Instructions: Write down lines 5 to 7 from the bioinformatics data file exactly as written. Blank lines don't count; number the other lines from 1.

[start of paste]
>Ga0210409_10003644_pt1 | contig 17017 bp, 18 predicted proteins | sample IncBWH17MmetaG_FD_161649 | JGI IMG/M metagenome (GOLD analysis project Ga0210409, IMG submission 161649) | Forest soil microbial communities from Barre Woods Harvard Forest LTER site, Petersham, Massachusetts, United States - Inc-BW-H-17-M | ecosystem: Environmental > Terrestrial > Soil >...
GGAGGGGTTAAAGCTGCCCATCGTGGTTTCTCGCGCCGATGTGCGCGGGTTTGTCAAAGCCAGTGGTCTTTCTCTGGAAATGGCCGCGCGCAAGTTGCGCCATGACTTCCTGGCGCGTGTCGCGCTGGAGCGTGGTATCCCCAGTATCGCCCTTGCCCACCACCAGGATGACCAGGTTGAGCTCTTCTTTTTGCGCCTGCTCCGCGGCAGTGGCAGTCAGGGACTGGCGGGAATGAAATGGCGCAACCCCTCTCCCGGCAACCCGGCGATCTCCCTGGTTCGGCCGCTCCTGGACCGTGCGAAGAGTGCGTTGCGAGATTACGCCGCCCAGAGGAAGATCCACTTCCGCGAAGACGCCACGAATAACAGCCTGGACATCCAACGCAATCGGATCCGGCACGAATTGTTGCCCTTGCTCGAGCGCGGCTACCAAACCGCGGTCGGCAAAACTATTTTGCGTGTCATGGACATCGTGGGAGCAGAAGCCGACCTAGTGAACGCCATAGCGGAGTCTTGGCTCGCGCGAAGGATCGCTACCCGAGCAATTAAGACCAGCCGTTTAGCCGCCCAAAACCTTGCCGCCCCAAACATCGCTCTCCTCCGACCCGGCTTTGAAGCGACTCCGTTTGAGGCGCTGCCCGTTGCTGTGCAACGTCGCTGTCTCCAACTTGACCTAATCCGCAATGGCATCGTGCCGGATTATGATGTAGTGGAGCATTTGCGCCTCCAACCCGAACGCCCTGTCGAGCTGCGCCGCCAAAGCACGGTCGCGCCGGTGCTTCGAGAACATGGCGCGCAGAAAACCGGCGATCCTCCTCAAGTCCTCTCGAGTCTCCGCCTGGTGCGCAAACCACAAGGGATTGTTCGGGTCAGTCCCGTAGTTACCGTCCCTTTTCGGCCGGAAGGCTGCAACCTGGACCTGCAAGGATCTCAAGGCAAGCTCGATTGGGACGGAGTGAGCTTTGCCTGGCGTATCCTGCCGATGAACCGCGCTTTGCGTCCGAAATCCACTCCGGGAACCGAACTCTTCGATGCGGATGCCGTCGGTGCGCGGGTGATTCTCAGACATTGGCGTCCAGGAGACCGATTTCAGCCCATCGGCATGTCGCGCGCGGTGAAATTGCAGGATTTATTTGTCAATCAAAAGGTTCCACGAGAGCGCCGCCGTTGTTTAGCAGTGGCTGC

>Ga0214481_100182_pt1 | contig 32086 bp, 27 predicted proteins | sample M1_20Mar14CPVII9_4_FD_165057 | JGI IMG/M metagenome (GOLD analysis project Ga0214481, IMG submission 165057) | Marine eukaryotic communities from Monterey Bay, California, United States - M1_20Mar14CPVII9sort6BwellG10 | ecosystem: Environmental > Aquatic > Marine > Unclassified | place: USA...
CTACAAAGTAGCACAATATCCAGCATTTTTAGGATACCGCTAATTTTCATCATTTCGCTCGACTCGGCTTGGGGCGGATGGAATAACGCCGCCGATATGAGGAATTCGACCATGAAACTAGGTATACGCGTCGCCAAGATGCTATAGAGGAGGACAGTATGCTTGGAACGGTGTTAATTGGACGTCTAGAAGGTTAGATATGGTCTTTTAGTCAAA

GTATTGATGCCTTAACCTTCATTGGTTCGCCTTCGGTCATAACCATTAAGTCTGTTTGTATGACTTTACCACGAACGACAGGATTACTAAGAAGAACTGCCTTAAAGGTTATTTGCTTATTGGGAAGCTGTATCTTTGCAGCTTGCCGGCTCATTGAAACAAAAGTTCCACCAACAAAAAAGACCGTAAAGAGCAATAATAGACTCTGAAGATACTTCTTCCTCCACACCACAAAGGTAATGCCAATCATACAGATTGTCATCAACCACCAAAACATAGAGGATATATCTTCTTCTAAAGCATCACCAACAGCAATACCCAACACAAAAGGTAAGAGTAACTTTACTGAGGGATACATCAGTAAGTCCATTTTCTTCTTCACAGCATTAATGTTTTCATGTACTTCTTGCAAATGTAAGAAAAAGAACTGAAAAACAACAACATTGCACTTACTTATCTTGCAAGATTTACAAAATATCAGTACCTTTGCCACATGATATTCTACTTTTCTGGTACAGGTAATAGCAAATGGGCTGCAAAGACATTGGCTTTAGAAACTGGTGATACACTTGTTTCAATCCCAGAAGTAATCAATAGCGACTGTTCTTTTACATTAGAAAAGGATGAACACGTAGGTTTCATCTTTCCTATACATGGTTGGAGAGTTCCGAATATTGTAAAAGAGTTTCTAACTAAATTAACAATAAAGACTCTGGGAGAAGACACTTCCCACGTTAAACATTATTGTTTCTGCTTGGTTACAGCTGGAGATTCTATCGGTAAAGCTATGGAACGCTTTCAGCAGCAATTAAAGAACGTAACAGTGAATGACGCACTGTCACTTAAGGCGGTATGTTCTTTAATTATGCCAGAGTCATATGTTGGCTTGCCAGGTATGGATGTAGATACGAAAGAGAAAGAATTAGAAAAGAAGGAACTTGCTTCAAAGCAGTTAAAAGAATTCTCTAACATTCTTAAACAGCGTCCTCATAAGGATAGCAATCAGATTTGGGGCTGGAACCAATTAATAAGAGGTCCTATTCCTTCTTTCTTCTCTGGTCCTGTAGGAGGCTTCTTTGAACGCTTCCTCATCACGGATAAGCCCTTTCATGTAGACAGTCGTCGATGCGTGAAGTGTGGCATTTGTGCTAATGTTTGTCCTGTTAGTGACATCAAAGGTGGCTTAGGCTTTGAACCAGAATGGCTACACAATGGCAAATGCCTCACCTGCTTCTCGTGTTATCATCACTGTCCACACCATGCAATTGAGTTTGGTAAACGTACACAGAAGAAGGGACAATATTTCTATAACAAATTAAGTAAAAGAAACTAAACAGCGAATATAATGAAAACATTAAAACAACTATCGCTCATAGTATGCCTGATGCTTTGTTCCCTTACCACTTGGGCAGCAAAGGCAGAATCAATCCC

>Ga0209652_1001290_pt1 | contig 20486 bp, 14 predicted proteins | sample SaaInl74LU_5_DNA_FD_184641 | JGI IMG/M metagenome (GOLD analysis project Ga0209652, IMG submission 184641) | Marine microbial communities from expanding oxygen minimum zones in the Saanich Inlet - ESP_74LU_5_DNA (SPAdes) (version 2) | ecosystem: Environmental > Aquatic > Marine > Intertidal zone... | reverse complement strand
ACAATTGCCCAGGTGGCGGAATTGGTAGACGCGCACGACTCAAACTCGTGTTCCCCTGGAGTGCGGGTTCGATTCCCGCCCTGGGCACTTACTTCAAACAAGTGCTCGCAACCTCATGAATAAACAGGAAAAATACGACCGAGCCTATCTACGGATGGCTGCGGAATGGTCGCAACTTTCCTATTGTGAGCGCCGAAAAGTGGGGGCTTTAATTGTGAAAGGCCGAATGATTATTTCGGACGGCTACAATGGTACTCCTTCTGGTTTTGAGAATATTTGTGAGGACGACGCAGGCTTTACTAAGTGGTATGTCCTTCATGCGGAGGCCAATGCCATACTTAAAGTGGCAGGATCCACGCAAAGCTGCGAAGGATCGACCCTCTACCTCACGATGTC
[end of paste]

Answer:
GTATTGATGCCTTAACCTTCATTGGTTCGCCTTCGGTCATAACCATTAAGTCTGTTTGTATGACTTTACCACGAACGACAGGATTACTAAGAAGAACTGCCTTAAAGGTTATTTGCTTATTGGGAAGCTGTATCTTTGCAGCTTGCCGGCTCATTGAAACAAAAGTTCCACCAACAAAAAAGACCGTAAAGAGCAATAATAGACTCTGAAGATACTTCTTCCTCCACACCACAAAGGTAATGCCAATCATACAGATTGTCATCAACCACCAAAACATAGAGGATATATCTTCTTCTAAAGCATCACCAACAGCAATACCCAACACAAAAGGTAAGAGTAACTTTACTGAGGGATACATCAGTAAGTCCATTTTCTTCTTCACAGCATTAATGTTTTCATGTACTTCTTGCAAATGTAAGAAAAAGAACTGAAAAACAACAACATTGCACTTACTTATCTTGCAAGATTTACAAAATATCAGTACCTTTGCCACATGATATTCTACTTTTCTGGTACAGGTAATAGCAAATGGGCTGCAAAGACATTGGCTTTAGAAACTGGTGATACACTTGTTTCAATCCCAGAAGTAATCAATAGCGACTGTTCTTTTACATTAGAAAAGGATGAACACGTAGGTTTCATCTTTCCTATACATGGTTGGAGAGTTCCGAATATTGTAAAAGAGTTTCTAACTAAATTAACAATAAAGACTCTGGGAGAAGACACTTCCCACGTTAAACATTATTGTTTCTGCTTGGTTACAGCTGGAGATTCTATCGGTAAAGCTATGGAACGCTTTCAGCAGCAATTAAAGAACGTAACAGTGAATGACGCACTGTCACTTAAGGCGGTATGTTCTTTAATTATGCCAGAGTCATATGTTGGCTTGCCAGGTATGGATGTAGATACGAAAGAGAAAGAATTAGAAAAGAAGGAACTTGCTTCAAAGCAGTTAAAAGAATTCTCTAACATTCTTAAACAGCGTCCTCATAAGGATAGCAATCAGATTTGGGGCTGGAACCAATTAATAAGAGGTCCTATTCCTTCTTTCTTCTCTGGTCCTGTAGGAGGCTTCTTTGAACGCTTCCTCATCACGGATAAGCCCTTTCATGTAGACAGTCGTCGATGCGTGAAGTGTGGCATTTGTGCTAATGTTTGTCCTGTTAGTGACATCAAAGGTGGCTTAGGCTTTGAACCAGAATGGCTACACAATGGCAAATGCCTCACCTGCTTCTCGTGTTATCATCACTGTCCACACCATGCAATTGAGTTTGGTAAACGTACACAGAAGAAGGGACAATATTTCTATAACAAATTAAGTAAAAGAAACTAAACAGCGAATATAATGAAAACATTAAAACAACTATCGCTCATAGTATGCCTGATGCTTTGTTCCCTTACCACTTGGGCAGCAAAGGCAGAATCAATCCC

>Ga0209652_1001290_pt1 | contig 20486 bp, 14 predicted proteins | sample SaaInl74LU_5_DNA_FD_184641 | JGI IMG/M metagenome (GOLD analysis project Ga0209652, IMG submission 184641) | Marine microbial communities from expanding oxygen minimum zones in the Saanich Inlet - ESP_74LU_5_DNA (SPAdes) (version 2) | ecosystem: Environmental > Aquatic > Marine > Intertidal zone... | reverse complement strand
ACAATTGCCCAGGTGGCGGAATTGGTAGACGCGCACGACTCAAACTCGTGTTCCCCTGGAGTGCGGGTTCGATTCCCGCCCTGGGCACTTACTTCAAACAAGTGCTCGCAACCTCATGAATAAACAGGAAAAATACGACCGAGCCTATCTACGGATGGCTGCGGAATGGTCGCAACTTTCCTATTGTGAGCGCCGAAAAGTGGGGGCTTTAATTGTGAAAGGCCGAATGATTATTTCGGACGGCTACAATGGTACTCCTTCTGGTTTTGAGAATATTTGTGAGGACGACGCAGGCTTTACTAAGTGGTATGTCCTTCATGCGGAGGCCAATGCCATACTTAAAGTGGCAGGATCCACGCAAAGCTGCGAAGGATCGACCCTCTACCTCACGATGTC